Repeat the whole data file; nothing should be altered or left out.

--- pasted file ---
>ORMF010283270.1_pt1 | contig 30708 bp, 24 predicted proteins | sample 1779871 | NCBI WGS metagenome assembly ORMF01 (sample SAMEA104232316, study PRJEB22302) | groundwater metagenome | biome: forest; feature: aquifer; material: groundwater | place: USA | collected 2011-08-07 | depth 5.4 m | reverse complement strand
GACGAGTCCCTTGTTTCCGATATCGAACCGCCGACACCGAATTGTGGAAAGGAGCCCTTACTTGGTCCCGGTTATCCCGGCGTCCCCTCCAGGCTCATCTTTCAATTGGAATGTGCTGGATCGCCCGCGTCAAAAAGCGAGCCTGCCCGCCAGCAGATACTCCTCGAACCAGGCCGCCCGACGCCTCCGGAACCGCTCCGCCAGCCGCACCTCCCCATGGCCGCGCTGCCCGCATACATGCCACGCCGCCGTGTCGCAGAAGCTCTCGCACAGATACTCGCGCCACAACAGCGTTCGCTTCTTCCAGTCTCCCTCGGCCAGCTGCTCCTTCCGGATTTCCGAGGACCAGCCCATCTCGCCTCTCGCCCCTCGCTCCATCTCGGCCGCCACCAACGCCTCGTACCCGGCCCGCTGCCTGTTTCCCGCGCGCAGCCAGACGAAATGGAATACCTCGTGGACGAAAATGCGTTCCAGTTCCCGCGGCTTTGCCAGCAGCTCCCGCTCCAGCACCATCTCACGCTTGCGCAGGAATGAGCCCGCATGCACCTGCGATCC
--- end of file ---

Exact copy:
>ORMF010283270.1_pt1 | contig 30708 bp, 24 predicted proteins | sample 1779871 | NCBI WGS metagenome assembly ORMF01 (sample SAMEA104232316, study PRJEB22302) | groundwater metagenome | biome: forest; feature: aquifer; material: groundwater | place: USA | collected 2011-08-07 | depth 5.4 m | reverse complement strand
GACGAGTCCCTTGTTTCCGATATCGAACCGCCGACACCGAATTGTGGAAAGGAGCCCTTACTTGGTCCCGGTTATCCCGGCGTCCCCTCCAGGCTCATCTTTCAATTGGAATGTGCTGGATCGCCCGCGTCAAAAAGCGAGCCTGCCCGCCAGCAGATACTCCTCGAACCAGGCCGCCCGACGCCTCCGGAACCGCTCCGCCAGCCGCACCTCCCCATGGCCGCGCTGCCCGCATACATGCCACGCCGCCGTGTCGCAGAAGCTCTCGCACAGATACTCGCGCCACAACAGCGTTCGCTTCTTCCAGTCTCCCTCGGCCAGCTGCTCCTTCCGGATTTCCGAGGACCAGCCCATCTCGCCTCTCGCCCCTCGCTCCATCTCGGCCGCCACCAACGCCTCGTACCCGGCCCGCTGCCTGTTTCCCGCGCGCAGCCAGACGAAATGGAATACCTCGTGGACGAAAATGCGTTCCAGTTCCCGCGGCTTTGCCAGCAGCTCCCGCTCCAGCACCATCTCACGCTTGCGCAGGAATGAGCCCGCATGCACCTGCGATCC